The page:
There are a number of external DVD rewriters available. Rather than having to delve around inside your PC, this type of drive plugs straight into a USB 2 port. Where LG’s new take on this product range differs is in its ability to act as a digital video recorder.
Housed in a custom designed silver case, though with an annoyingly separate block power supply, the drive will act quite happily as a high performance rewriter and recorder, offering 16x DVD+R and DVD-R, as well as 8x DVD+RW and 6x DVD-RW. It’ll handle dual-layer recording at a maximum of 8x as well.
More than this, though, the snappily-named GSA-5169D has four extra sockets at the back and a second button at the front, opposite the ubiquitous eject button. The sockets enable connection of S-Video and composite video sources and stereo audio, and the extra button invokes ‘One Touch Recording’.
This works with a software application, supplied with the drive, and any PC with a reasonable spec. The specification of the partner PC governs the size of the DVD picture that’s recorded, from 352×288 pixels for a Pentium 4 or equivalent around 1.5GHz, to 720×576 for a processor above 2.5GHz.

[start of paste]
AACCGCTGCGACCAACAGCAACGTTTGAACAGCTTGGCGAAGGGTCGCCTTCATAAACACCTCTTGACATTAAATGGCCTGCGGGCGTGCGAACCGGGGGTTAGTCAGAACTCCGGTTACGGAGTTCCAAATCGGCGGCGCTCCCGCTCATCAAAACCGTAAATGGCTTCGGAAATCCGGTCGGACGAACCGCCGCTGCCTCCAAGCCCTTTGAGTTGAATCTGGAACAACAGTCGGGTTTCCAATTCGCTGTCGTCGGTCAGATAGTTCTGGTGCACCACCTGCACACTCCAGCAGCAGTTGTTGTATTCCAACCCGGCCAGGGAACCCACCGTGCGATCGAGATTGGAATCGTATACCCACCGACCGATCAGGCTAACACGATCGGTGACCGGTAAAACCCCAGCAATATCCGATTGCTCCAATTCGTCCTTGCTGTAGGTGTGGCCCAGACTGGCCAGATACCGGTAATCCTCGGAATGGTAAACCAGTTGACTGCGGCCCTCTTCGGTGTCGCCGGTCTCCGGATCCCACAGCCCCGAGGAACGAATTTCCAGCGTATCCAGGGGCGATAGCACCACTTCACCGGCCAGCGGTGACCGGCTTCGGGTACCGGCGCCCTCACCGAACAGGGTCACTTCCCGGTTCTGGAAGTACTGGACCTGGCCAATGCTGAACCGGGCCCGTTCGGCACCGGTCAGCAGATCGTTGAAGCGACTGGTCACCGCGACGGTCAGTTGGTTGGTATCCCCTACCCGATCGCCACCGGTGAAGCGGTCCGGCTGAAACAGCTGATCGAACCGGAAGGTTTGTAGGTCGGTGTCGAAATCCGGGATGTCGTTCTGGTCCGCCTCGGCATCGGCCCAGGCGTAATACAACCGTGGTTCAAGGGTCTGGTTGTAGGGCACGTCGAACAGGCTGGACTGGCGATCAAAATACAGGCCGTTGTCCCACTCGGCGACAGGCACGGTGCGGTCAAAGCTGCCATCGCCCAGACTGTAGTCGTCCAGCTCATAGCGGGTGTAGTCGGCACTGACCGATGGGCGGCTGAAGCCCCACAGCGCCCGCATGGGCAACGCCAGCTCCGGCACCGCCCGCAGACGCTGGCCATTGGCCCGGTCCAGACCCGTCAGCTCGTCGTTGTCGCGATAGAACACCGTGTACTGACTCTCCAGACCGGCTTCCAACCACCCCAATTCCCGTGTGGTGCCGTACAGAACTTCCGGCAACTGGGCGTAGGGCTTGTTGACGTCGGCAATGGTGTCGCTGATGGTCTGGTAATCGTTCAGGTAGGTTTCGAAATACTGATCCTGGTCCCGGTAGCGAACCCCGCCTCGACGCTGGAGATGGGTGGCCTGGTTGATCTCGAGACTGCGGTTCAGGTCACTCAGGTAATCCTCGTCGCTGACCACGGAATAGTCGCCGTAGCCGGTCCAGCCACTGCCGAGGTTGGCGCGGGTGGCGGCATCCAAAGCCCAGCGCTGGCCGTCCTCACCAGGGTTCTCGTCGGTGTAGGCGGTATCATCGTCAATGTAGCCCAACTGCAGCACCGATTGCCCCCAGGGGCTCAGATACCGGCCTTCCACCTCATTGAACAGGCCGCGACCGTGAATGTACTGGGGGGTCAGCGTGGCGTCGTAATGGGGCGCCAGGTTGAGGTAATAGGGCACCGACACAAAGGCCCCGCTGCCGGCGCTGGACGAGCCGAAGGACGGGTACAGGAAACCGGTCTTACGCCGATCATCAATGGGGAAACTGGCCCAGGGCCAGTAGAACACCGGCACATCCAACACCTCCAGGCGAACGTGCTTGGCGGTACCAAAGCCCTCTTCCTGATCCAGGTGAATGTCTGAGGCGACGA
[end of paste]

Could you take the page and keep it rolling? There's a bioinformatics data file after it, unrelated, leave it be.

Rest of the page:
The recording process may be one-touch, but it’s also two-step. The software first records from your camcorder or VCR to hard drive – you’ll need between 10GB and 16GB free – and then copies from hard drive to recordable or rewriteable DVD.
If you want to be a bit more creative with your video than OneTouch allows, LG thoughtfully supplies Cyberlink’s PowerProducer 2 Gold, as well as PowerDVD for playback and Nero and InCD for DVD and CD recording.
While PowerProducer isn’t a DVD editing program in the sense of Pinnacle Studio or VideoStudio, you can perform basic tasks like importing separate clips, trimming them, reordering them and adding a soundtrack.
As an external PC drive, the GSA-5169D handles all the current formats for saving data, from CD-R up to DL DVD+RW, at the highest data rates currently available. So what this product amounts to is a high-spec external DVD rewriter and a video patch panel in the same case.
The extra facilities of the GSA-5169D are useful, but it’s a shame it still has to be tied to a PC to record video. How much more useful would it be if you could simply connect a video source – TV, VCR or camcorder – and record direct to DVD? Something more like a consumer DVD recorder, but with a USB 2 connector, so you could export recordings to a PC for editing.
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